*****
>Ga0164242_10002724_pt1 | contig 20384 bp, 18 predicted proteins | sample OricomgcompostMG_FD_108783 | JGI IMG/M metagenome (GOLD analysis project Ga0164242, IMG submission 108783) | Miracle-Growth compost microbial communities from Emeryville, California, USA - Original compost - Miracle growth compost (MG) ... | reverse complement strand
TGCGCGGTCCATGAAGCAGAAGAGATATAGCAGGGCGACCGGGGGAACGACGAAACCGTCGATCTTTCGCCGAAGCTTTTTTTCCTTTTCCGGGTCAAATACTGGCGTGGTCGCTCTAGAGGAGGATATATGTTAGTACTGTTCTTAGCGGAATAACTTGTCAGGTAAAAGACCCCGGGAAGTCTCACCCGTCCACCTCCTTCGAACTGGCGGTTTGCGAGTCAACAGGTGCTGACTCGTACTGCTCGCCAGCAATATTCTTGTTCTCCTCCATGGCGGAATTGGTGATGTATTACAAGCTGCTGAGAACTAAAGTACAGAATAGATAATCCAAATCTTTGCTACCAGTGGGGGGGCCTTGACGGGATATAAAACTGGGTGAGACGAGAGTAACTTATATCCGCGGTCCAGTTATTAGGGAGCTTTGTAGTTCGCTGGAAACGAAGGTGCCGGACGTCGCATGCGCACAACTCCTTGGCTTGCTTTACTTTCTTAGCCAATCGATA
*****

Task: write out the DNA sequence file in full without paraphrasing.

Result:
>Ga0164242_10002724_pt1 | contig 20384 bp, 18 predicted proteins | sample OricomgcompostMG_FD_108783 | JGI IMG/M metagenome (GOLD analysis project Ga0164242, IMG submission 108783) | Miracle-Growth compost microbial communities from Emeryville, California, USA - Original compost - Miracle growth compost (MG) ... | reverse complement strand
TGCGCGGTCCATGAAGCAGAAGAGATATAGCAGGGCGACCGGGGGAACGACGAAACCGTCGATCTTTCGCCGAAGCTTTTTTTCCTTTTCCGGGTCAAATACTGGCGTGGTCGCTCTAGAGGAGGATATATGTTAGTACTGTTCTTAGCGGAATAACTTGTCAGGTAAAAGACCCCGGGAAGTCTCACCCGTCCACCTCCTTCGAACTGGCGGTTTGCGAGTCAACAGGTGCTGACTCGTACTGCTCGCCAGCAATATTCTTGTTCTCCTCCATGGCGGAATTGGTGATGTATTACAAGCTGCTGAGAACTAAAGTACAGAATAGATAATCCAAATCTTTGCTACCAGTGGGGGGGCCTTGACGGGATATAAAACTGGGTGAGACGAGAGTAACTTATATCCGCGGTCCAGTTATTAGGGAGCTTTGTAGTTCGCTGGAAACGAAGGTGCCGGACGTCGCATGCGCACAACTCCTTGGCTTGCTTTACTTTCTTAGCCAATCGATA